SALT Report 1887 – On November 6, 2012, San Francisco voters overwhelmingly approved a measure that will create a new city business tax based on gross receipts rather than payroll costs. Currently, San Francisco businesses are required to pay a flat 1.5% tax on their payroll costs for every job they create, even if they aren’t generating revenue. This will change, as Proposition E will impose a graduated tax on sales and profits rather than jobs.
Highlights of Proposition E
The payroll tax will be phased out over a five-year period beginning in 2014 and replaced with the gross receipts tax.
The gross receipts tax rate will range from 0.075% to 0.650% depending on the type of business and the total gross receipts derived from business activity in the city. In other words, businesses with higher gross receipts will pay higher taxes.
Businesses with gross receipts of less than $1million per year will be exempt from the gross receipts tax.
Businesses with administrative offices in San Francisco but primarily operate in other locations, will pay an administrative office tax of 1.4% on their total payroll costs.
Every year, the Controller will increase the gross receipts tax rate and decrease the payroll tax based on a formula that is designed to maintain the city’s business tax revenue. The new rates will be published annually by September 1.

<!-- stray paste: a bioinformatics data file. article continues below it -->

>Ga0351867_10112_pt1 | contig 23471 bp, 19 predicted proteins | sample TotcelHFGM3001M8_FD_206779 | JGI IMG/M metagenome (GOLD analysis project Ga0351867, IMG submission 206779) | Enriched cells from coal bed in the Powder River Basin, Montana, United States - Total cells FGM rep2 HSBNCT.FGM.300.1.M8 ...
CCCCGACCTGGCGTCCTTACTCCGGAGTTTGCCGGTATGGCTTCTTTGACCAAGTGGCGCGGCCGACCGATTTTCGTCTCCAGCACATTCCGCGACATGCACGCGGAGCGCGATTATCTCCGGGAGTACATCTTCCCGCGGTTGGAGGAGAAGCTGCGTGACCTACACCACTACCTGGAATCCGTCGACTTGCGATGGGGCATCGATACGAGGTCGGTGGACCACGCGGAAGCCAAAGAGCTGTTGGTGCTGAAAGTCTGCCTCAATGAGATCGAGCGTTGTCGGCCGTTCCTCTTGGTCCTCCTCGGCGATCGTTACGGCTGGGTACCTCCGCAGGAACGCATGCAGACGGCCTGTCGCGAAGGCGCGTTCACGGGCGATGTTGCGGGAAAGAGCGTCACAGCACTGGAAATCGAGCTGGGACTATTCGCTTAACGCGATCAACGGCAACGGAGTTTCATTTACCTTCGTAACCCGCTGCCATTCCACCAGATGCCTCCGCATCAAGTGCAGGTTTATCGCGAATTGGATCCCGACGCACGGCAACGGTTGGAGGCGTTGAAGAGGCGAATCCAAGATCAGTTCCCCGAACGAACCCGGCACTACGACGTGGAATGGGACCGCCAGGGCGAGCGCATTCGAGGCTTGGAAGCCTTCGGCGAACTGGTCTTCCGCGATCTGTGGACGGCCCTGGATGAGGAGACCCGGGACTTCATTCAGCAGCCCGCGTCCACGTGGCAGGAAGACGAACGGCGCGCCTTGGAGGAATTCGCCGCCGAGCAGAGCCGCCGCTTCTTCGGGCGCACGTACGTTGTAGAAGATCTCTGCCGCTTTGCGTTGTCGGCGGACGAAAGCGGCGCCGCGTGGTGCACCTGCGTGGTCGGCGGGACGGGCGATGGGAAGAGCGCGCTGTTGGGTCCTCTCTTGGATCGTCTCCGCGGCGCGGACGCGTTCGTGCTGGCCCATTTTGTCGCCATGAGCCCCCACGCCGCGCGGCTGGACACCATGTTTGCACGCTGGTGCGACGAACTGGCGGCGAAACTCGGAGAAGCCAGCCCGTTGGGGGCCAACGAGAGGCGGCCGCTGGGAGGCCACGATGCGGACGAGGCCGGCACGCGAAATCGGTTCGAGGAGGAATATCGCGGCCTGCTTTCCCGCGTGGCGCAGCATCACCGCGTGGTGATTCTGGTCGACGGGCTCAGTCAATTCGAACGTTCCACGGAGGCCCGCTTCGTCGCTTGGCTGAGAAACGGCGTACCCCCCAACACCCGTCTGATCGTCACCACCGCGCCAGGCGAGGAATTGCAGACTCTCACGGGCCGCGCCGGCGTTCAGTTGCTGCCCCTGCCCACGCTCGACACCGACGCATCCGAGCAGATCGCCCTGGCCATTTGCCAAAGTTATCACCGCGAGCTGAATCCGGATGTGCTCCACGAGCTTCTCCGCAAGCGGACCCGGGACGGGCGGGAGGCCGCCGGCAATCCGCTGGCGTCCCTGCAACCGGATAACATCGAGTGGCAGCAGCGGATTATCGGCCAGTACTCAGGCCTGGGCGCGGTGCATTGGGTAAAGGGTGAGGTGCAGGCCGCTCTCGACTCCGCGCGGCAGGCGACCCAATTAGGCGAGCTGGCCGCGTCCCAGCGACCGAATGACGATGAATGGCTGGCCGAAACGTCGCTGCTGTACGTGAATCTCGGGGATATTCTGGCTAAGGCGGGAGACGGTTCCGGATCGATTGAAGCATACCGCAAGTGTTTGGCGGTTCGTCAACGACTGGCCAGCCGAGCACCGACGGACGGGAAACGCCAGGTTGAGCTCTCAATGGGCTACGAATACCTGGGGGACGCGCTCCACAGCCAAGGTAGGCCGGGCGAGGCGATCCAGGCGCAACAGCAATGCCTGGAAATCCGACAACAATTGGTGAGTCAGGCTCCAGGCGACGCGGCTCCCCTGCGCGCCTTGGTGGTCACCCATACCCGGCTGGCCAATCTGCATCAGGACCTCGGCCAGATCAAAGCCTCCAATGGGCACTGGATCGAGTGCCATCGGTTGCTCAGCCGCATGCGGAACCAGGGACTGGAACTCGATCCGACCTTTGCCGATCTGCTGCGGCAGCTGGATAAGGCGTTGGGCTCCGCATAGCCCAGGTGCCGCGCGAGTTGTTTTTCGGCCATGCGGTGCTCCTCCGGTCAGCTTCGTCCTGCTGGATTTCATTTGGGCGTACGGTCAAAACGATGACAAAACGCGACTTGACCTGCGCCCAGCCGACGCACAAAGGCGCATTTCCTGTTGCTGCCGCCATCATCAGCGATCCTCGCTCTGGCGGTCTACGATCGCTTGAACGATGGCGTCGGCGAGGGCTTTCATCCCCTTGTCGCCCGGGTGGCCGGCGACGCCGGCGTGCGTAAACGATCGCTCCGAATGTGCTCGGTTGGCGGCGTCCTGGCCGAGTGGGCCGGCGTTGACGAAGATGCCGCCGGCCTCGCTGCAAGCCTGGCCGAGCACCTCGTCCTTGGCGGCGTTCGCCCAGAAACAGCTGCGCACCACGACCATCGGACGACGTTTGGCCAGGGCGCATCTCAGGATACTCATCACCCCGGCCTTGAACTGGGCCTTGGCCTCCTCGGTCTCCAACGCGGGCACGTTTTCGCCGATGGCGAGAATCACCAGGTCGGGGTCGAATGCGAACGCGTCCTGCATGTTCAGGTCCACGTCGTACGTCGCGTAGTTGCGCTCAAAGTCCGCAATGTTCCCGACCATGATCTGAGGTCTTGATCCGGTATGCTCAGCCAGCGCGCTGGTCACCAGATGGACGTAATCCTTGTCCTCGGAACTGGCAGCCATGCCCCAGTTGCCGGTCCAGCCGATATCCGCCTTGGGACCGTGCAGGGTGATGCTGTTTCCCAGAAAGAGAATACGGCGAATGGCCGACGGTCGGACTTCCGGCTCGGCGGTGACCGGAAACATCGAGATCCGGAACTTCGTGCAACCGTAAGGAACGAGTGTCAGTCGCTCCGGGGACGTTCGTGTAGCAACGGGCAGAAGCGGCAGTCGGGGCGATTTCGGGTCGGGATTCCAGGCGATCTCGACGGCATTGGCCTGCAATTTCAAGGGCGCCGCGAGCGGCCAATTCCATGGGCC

The final rate at the end of the five-year period will depend on the receipts the city receives from the gross receipts tax. If the gross receipts tax revenue exceeds the revenue the city would have received under the payroll tax, then the payroll tax will be phased out and the final gross receipts tax rates will be lower than the base rates.
However, if the gross receipts tax revenue never equals the revenue the city would have received from the payroll tax, then the payroll tax will be reduced, but not phased out, and businesses will pay taxes on both payroll costs and gross receipts.
The measure also replaces the current business registration fee structure. The increased fees will range from $75 for small businesses up to $35,000 for businesses with more than $200 million a year in gross receipts. This fee will be adjusted each year to account for inflation.
The city estimates that Proposition E will raise the same amount of tax revenue as the payroll tax but will double the number of businesses that are paying. It’s also expected to generate an additional $28.5 million a year from increased business license fees and create more than 2,200 jobs in the short term.
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